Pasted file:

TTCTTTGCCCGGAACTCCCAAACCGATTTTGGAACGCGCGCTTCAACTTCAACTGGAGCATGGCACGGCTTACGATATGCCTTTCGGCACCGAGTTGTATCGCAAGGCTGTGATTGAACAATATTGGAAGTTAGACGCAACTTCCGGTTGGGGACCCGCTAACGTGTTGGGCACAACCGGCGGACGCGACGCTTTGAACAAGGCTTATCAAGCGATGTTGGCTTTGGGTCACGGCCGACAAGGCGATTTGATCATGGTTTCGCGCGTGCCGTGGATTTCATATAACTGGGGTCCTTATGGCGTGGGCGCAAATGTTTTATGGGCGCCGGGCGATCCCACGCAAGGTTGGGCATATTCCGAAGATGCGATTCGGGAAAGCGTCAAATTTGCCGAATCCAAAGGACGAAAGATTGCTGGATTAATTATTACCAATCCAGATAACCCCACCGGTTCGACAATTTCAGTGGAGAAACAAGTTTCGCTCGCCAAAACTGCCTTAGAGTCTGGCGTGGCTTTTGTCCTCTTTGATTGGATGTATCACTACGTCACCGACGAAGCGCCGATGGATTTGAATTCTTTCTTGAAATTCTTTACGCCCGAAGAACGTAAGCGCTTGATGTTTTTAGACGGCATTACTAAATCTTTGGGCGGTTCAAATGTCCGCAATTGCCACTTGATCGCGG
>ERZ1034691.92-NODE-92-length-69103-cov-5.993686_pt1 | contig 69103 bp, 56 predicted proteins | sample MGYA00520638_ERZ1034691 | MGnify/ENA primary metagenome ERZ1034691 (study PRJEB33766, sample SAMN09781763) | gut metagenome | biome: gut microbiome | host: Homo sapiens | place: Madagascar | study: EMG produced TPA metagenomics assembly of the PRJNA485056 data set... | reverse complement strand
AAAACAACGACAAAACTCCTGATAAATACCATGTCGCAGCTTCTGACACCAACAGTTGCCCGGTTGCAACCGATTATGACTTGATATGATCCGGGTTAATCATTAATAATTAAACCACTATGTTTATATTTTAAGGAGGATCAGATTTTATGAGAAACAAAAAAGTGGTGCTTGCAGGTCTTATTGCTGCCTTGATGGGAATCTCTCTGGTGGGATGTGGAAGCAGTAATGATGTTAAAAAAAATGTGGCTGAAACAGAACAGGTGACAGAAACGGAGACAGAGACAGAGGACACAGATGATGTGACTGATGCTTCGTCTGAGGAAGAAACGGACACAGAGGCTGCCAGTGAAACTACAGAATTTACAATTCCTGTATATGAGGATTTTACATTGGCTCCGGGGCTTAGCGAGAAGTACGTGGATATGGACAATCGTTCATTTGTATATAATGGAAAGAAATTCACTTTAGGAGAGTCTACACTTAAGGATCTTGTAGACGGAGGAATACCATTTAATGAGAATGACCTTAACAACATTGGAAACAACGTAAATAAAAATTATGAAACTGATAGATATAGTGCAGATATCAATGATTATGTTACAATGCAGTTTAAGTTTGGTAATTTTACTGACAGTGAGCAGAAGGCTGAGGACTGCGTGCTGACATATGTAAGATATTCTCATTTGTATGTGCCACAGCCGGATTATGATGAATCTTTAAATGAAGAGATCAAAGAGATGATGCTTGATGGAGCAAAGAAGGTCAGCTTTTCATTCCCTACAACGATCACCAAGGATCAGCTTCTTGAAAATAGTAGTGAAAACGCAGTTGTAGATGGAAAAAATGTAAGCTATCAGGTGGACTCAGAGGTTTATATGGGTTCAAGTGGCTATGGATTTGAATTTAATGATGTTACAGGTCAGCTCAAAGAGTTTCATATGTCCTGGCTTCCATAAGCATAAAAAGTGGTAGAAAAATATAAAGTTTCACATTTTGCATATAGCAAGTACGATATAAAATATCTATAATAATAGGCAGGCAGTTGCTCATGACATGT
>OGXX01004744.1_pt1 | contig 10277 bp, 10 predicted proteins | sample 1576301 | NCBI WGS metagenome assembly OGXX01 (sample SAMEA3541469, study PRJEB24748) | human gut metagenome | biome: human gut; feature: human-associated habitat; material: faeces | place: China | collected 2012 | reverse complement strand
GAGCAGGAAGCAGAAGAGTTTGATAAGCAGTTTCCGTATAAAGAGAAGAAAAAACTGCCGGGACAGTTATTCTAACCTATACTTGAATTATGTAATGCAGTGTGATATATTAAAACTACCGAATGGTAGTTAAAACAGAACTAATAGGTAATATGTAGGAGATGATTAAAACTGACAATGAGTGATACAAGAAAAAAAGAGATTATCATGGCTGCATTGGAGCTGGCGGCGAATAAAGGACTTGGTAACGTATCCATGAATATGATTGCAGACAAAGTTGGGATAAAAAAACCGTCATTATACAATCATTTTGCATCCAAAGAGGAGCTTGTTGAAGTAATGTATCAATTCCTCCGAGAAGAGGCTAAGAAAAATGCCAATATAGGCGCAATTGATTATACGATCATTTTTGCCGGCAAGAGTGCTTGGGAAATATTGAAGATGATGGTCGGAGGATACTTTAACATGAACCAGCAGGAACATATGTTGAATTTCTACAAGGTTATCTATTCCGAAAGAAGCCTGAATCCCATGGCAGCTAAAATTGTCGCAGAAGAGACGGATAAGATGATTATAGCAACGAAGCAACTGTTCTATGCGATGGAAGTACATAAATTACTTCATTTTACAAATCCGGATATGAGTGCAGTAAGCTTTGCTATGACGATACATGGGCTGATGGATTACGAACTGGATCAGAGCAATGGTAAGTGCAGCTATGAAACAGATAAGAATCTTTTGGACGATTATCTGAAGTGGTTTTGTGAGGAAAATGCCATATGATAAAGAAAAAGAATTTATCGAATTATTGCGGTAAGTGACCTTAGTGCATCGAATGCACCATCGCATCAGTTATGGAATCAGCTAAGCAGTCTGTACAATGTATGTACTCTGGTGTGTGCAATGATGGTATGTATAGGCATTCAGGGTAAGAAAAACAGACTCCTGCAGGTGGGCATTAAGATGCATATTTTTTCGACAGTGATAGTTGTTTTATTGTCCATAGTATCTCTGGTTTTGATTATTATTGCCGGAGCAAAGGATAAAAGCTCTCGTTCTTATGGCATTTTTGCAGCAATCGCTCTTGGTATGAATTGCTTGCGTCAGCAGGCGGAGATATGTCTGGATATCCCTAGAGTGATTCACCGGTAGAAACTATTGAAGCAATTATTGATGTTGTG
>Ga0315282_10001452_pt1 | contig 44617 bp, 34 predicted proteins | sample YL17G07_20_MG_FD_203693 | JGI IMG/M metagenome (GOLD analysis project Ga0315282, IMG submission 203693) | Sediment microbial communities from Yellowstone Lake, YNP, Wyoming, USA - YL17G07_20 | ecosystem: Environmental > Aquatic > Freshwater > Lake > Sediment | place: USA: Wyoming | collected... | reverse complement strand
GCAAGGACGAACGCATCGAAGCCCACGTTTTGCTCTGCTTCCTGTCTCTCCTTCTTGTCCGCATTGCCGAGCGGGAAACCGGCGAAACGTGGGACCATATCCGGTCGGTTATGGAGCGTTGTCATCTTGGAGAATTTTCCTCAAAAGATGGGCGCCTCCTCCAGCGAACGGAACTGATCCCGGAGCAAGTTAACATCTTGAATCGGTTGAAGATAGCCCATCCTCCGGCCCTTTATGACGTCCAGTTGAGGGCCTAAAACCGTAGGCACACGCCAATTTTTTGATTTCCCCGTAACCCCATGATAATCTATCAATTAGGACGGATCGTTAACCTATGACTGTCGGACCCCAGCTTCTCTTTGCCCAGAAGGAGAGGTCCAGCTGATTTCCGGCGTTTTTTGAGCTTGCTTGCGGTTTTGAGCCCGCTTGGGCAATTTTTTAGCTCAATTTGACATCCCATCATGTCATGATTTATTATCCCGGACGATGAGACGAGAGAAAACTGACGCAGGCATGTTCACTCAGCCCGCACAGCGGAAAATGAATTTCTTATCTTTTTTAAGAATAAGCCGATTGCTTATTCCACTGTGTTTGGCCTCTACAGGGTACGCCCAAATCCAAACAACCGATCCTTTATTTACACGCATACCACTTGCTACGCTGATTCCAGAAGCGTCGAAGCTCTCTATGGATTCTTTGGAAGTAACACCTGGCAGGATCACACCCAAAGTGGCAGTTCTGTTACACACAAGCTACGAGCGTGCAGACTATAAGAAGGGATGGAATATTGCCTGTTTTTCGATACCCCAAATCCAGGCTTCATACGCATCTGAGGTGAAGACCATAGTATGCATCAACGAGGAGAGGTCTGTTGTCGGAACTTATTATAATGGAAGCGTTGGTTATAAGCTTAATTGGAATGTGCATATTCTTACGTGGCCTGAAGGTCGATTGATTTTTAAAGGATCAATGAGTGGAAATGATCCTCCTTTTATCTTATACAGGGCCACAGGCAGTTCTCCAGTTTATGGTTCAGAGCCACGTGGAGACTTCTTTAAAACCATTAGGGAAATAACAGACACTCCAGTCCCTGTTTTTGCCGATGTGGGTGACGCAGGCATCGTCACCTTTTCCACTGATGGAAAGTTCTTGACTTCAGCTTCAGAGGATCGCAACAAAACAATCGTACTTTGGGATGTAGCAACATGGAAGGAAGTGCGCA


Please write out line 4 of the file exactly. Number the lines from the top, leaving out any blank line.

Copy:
>OGXX01004744.1_pt1 | contig 10277 bp, 10 predicted proteins | sample 1576301 | NCBI WGS metagenome assembly OGXX01 (sample SAMEA3541469, study PRJEB24748) | human gut metagenome | biome: human gut; feature: human-associated habitat; material: faeces | place: China | collected 2012 | reverse complement strand